Add Accountability to Your New Year’s Resolutions
The common social activity when January 1 rolls around is the feeling of “new hope” or the ability to “start again” with a new resolve. We give certain issues a higher priority, even make the proverbial new year’s resolution or commitment. This a healthy human trait, one that says: “Today s the first day of the rest of my life!” In all matters of life where we succeed there is always a driving force I call FOCUS. That is a topic of an earlier blog I suggest you also read today.
The present word of wisdom I wish to share with our readers / followers is: ACCOUNTABILITY. Websters defines accountability (pananagutan) as “the quality or state of being accountable; especially : an obligation or willingness to accept responsibility or to account for one’s actions.”
This implies taking responsibility for your actions or inaction, as is often the case, with most new year resolutions. This goes far past the simple admission when you just break something, which shows basic accountability.
Accountability involves at least one other person or many other people. A child is accountable to their parent while a national leader is accountable to the population of their country. Christians know that we are all ultimately accountable to our God, the creator of heaven and Earth. Mostly we hear about accountability at work. Accountability to another is probably where we can have the greater assurance of success.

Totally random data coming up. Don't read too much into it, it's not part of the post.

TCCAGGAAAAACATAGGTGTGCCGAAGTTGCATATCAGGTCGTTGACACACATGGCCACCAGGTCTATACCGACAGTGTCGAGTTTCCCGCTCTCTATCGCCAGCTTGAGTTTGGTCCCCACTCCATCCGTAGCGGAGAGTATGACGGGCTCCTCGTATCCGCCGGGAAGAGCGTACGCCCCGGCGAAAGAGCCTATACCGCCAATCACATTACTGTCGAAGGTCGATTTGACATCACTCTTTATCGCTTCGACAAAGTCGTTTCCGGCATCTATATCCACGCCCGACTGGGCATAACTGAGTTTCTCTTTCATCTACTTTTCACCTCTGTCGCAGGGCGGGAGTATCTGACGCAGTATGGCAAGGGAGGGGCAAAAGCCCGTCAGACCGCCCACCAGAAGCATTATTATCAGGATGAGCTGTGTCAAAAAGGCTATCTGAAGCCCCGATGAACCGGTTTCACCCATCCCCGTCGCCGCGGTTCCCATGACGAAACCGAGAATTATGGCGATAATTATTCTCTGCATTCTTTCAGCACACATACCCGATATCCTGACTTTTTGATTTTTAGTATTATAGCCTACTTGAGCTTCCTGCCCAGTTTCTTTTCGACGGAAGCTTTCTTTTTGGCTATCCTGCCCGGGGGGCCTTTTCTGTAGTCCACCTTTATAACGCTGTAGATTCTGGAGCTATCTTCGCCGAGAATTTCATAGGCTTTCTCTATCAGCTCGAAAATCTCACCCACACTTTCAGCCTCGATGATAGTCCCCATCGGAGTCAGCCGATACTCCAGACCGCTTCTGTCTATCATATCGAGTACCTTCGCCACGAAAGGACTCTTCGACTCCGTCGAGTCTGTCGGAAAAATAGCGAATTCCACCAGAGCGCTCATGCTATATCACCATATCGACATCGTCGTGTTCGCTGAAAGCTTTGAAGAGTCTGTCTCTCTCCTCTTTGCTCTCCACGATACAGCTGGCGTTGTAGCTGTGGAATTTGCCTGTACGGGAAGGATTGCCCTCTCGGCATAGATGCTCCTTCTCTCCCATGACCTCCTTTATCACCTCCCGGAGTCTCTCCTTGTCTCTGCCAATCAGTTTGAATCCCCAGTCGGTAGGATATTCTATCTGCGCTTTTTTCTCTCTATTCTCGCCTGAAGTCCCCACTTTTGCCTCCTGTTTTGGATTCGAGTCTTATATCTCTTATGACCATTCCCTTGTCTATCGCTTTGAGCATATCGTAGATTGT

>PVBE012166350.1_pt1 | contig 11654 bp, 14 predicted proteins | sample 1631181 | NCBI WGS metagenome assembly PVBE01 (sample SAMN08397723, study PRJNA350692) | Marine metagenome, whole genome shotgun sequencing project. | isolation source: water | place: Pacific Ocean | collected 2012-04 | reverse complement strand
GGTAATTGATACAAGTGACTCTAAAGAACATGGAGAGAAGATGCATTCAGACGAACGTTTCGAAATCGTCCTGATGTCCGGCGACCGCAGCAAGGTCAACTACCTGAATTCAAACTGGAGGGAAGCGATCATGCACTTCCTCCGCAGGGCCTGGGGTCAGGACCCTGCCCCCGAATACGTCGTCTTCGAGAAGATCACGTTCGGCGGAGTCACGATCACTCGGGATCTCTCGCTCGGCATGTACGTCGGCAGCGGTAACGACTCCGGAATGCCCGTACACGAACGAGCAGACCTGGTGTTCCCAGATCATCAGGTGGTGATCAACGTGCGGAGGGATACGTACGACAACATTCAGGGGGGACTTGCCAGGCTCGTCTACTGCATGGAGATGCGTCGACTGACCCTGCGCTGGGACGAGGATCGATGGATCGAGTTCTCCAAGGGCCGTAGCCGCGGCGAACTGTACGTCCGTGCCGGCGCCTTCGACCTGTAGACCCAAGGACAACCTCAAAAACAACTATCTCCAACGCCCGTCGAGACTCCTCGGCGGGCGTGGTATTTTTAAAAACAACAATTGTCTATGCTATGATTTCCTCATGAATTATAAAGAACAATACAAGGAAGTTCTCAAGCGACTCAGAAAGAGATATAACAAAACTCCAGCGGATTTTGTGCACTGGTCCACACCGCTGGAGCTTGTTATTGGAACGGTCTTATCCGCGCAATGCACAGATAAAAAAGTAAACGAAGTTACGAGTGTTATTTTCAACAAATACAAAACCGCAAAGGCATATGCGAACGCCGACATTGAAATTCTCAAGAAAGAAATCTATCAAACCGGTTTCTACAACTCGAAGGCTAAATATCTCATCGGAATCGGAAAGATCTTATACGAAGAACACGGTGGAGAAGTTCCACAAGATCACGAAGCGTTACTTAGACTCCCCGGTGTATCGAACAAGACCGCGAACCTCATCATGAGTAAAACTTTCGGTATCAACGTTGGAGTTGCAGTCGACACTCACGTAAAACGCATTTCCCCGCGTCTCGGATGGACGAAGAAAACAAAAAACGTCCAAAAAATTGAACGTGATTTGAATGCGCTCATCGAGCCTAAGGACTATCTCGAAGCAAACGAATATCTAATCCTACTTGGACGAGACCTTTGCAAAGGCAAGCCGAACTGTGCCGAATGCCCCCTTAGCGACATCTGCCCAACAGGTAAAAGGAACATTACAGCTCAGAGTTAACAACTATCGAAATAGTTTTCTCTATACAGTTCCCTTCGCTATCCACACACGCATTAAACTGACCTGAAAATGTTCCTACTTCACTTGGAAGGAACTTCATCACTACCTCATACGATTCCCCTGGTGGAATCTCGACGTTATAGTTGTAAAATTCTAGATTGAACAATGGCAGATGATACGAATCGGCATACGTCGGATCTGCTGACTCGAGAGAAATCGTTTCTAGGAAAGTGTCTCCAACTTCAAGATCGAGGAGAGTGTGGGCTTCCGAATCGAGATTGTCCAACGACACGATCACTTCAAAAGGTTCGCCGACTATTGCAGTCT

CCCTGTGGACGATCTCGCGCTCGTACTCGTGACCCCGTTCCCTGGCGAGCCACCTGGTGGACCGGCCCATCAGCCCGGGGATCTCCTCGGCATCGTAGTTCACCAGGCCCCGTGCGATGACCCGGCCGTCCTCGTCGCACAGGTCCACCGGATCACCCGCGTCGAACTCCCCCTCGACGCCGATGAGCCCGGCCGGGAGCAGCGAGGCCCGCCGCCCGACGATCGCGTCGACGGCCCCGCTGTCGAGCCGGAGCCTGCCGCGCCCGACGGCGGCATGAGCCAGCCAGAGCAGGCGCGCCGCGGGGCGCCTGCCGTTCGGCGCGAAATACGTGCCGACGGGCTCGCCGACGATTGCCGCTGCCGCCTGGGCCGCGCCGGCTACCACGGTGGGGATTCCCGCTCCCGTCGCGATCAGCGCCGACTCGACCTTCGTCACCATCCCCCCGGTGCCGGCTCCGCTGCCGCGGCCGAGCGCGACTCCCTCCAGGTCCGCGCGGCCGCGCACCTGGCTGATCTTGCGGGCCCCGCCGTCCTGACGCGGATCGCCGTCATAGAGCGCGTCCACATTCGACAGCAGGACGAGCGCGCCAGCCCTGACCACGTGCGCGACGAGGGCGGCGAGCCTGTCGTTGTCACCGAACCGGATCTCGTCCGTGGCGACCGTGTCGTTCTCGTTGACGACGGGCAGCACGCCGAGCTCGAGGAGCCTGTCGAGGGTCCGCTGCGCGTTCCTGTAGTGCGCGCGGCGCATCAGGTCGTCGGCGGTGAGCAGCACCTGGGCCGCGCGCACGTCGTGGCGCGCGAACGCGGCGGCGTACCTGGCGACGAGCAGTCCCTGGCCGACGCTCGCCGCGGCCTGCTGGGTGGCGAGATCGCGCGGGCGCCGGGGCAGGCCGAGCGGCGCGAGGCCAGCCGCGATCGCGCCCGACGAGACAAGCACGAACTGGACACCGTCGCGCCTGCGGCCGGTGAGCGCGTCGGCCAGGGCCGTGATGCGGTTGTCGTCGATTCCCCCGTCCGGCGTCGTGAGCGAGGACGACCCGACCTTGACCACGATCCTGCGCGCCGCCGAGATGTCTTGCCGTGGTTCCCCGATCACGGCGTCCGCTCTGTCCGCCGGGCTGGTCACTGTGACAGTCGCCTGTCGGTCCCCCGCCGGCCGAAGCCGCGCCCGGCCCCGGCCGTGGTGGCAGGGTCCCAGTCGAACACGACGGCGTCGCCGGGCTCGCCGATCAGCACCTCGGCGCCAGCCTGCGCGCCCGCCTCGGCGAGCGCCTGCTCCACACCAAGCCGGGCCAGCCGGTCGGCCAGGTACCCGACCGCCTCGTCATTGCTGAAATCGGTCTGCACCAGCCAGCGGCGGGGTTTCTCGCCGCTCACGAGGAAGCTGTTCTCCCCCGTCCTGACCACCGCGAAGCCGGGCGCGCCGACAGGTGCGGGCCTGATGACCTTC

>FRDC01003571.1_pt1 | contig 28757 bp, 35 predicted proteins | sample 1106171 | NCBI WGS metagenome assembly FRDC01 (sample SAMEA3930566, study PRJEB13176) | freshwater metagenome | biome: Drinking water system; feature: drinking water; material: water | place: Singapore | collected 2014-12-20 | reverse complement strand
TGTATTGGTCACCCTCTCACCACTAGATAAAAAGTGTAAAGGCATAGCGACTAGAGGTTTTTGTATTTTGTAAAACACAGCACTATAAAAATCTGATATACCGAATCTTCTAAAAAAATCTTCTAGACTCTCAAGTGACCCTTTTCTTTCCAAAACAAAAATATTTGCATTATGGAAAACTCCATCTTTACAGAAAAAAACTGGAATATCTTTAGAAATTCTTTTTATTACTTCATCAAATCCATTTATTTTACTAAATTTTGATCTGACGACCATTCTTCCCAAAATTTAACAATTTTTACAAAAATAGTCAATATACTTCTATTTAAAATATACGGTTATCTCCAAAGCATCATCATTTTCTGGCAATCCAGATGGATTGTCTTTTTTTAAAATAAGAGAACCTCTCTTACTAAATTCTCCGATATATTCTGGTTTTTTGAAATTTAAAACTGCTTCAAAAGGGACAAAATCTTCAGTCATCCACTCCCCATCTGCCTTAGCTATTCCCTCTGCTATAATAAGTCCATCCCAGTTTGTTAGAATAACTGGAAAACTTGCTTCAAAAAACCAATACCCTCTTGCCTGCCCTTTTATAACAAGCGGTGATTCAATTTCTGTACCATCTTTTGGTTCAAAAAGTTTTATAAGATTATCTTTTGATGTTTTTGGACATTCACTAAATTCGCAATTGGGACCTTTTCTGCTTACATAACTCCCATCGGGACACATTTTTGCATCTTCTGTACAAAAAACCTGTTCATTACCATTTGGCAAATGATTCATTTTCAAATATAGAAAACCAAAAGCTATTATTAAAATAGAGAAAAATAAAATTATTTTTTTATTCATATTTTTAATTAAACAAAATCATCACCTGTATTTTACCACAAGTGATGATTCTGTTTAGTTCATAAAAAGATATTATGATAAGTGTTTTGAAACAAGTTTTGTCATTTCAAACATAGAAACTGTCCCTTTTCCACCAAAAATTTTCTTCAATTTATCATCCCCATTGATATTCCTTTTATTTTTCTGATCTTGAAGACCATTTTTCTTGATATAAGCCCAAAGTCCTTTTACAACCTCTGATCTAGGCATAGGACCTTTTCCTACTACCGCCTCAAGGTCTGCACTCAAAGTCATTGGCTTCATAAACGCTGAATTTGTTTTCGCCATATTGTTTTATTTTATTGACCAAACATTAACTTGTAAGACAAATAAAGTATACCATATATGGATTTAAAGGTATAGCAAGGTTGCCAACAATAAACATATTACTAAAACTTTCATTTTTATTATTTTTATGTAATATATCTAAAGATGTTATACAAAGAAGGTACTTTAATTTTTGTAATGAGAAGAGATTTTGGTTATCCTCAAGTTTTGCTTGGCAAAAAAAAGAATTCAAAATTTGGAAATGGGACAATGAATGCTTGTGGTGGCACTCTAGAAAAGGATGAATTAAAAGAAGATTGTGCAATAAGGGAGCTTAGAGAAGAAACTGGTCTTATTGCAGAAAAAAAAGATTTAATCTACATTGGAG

But I hope to raise the bar… a lot… by turning accountability to one’s self.
Back to the term “focus” for a moment, the reason this behavior works is because one creates a strong sense of personal accountability to themselves. We all have the ability to focus and therefore we all have the ability to be self accountable. Don’t you think?
Whether you elect to obey yourself (going beyond self discipline) or be accountable to a 3rd party, the goal is to avoid the usual well-intended but unfulfilled New Year’s Resolutions. Like many important things in life, an internship may be a good plan for the first year, make yourself accountable to one other person to hold you to your resolutions. Next year, you may have the skills to set your goals, your standards and simply stick to them.
When patients ask me about my New Year’s Resolution they are surprised (or not surprised) by my reply, which is: “I have learned to focus on setting and holding to my personal standards. And that is a year-long commitment.” This is not just a January revisiting of last year’s failures or unfilled resolutions. If you truly see yourself living until 100 years of age or beyond, it takes personal accountability and that is a year-long endeavor.
Happy New Year my friends,